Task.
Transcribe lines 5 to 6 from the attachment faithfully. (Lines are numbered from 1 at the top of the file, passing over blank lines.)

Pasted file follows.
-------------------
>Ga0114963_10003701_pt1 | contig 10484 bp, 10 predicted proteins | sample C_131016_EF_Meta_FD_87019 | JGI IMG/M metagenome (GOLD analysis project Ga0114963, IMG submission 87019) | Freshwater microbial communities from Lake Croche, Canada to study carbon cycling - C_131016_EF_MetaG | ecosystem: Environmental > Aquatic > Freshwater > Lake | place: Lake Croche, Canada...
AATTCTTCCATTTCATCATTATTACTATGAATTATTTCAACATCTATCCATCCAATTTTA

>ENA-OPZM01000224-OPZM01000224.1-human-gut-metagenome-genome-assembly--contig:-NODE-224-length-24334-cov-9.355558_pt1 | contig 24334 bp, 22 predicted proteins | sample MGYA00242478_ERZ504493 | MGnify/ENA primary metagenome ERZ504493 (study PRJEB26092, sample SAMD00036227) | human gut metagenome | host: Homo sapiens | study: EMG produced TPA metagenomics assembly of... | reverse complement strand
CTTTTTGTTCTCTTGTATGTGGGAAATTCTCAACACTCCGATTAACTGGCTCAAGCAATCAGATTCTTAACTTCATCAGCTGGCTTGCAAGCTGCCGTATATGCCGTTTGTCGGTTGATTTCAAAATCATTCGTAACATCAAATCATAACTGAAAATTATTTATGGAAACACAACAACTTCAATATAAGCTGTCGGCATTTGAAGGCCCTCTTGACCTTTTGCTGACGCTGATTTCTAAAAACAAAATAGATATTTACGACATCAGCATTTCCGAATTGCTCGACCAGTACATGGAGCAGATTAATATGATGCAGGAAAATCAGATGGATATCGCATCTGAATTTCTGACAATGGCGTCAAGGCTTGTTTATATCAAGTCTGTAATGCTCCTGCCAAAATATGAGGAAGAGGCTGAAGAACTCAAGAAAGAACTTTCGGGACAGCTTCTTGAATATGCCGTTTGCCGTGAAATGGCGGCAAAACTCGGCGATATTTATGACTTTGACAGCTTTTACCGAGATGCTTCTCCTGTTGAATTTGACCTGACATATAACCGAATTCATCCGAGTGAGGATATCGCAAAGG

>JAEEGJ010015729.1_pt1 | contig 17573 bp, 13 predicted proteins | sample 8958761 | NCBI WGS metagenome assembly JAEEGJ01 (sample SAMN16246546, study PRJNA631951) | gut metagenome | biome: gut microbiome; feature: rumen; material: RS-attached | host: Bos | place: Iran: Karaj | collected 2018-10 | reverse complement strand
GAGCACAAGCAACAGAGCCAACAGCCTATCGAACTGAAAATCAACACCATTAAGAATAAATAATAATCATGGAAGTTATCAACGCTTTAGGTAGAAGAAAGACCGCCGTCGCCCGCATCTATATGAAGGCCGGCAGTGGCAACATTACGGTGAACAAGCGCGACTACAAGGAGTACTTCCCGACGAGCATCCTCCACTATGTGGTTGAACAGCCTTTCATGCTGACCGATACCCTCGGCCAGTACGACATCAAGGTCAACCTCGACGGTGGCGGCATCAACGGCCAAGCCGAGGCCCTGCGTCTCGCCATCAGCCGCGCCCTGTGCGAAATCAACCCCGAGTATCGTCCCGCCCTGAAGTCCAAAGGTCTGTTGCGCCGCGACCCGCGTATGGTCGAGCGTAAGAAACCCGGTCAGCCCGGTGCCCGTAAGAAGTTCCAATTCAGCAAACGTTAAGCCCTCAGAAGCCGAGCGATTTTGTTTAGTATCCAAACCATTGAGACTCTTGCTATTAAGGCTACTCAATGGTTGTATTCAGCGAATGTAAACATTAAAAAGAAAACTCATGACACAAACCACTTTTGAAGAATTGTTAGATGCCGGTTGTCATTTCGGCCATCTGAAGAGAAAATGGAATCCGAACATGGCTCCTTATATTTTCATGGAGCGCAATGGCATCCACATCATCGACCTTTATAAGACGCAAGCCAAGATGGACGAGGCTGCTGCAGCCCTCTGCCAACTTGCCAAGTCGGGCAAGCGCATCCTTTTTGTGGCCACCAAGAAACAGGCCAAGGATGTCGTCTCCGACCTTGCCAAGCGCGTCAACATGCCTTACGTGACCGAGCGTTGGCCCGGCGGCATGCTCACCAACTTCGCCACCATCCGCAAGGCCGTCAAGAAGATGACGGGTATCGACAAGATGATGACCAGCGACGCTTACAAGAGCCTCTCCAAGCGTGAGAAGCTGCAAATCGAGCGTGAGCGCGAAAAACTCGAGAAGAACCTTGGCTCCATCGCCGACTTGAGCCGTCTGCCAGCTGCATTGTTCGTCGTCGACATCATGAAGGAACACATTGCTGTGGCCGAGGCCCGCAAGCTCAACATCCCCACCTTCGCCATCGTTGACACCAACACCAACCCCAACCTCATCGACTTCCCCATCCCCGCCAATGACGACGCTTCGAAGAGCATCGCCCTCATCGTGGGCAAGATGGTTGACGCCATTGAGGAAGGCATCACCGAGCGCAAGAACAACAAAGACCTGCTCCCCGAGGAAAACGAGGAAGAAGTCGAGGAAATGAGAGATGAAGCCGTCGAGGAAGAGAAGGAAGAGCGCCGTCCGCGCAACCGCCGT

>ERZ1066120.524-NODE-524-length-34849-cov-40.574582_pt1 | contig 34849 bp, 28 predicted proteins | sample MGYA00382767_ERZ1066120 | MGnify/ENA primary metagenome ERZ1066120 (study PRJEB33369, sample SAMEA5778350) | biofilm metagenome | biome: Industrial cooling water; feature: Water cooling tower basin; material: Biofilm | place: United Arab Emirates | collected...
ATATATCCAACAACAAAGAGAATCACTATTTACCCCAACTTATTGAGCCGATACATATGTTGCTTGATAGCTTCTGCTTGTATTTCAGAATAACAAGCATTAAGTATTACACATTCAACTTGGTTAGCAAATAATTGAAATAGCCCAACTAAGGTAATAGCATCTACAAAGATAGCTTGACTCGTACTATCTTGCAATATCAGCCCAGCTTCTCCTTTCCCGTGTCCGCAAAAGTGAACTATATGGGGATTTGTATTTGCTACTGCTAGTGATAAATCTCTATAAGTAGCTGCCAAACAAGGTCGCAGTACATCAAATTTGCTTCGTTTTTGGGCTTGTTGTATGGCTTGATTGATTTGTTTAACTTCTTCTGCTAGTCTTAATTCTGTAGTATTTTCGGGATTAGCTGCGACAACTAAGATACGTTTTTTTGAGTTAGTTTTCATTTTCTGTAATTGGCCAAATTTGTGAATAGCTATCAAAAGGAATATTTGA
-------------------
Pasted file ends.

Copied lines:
>JAEEGJ010015729.1_pt1 | contig 17573 bp, 13 predicted proteins | sample 8958761 | NCBI WGS metagenome assembly JAEEGJ01 (sample SAMN16246546, study PRJNA631951) | gut metagenome | biome: gut microbiome; feature: rumen; material: RS-attached | host: Bos | place: Iran: Karaj | collected 2018-10 | reverse complement strand
GAGCACAAGCAACAGAGCCAACAGCCTATCGAACTGAAAATCAACACCATTAAGAATAAATAATAATCATGGAAGTTATCAACGCTTTAGGTAGAAGAAAGACCGCCGTCGCCCGCATCTATATGAAGGCCGGCAGTGGCAACATTACGGTGAACAAGCGCGACTACAAGGAGTACTTCCCGACGAGCATCCTCCACTATGTGGTTGAACAGCCTTTCATGCTGACCGATACCCTCGGCCAGTACGACATCAAGGTCAACCTCGACGGTGGCGGCATCAACGGCCAAGCCGAGGCCCTGCGTCTCGCCATCAGCCGCGCCCTGTGCGAAATCAACCCCGAGTATCGTCCCGCCCTGAAGTCCAAAGGTCTGTTGCGCCGCGACCCGCGTATGGTCGAGCGTAAGAAACCCGGTCAGCCCGGTGCCCGTAAGAAGTTCCAATTCAGCAAACGTTAAGCCCTCAGAAGCCGAGCGATTTTGTTTAGTATCCAAACCATTGAGACTCTTGCTATTAAGGCTACTCAATGGTTGTATTCAGCGAATGTAAACATTAAAAAGAAAACTCATGACACAAACCACTTTTGAAGAATTGTTAGATGCCGGTTGTCATTTCGGCCATCTGAAGAGAAAATGGAATCCGAACATGGCTCCTTATATTTTCATGGAGCGCAATGGCATCCACATCATCGACCTTTATAAGACGCAAGCCAAGATGGACGAGGCTGCTGCAGCCCTCTGCCAACTTGCCAAGTCGGGCAAGCGCATCCTTTTTGTGGCCACCAAGAAACAGGCCAAGGATGTCGTCTCCGACCTTGCCAAGCGCGTCAACATGCCTTACGTGACCGAGCGTTGGCCCGGCGGCATGCTCACCAACTTCGCCACCATCCGCAAGGCCGTCAAGAAGATGACGGGTATCGACAAGATGATGACCAGCGACGCTTACAAGAGCCTCTCCAAGCGTGAGAAGCTGCAAATCGAGCGTGAGCGCGAAAAACTCGAGAAGAACCTTGGCTCCATCGCCGACTTGAGCCGTCTGCCAGCTGCATTGTTCGTCGTCGACATCATGAAGGAACACATTGCTGTGGCCGAGGCCCGCAAGCTCAACATCCCCACCTTCGCCATCGTTGACACCAACACCAACCCCAACCTCATCGACTTCCCCATCCCCGCCAATGACGACGCTTCGAAGAGCATCGCCCTCATCGTGGGCAAGATGGTTGACGCCATTGAGGAAGGCATCACCGAGCGCAAGAACAACAAAGACCTGCTCCCCGAGGAAAACGAGGAAGAAGTCGAGGAAATGAGAGATGAAGCCGTCGAGGAAGAGAAGGAAGAGCGCCGTCCGCGCAACCGCCGT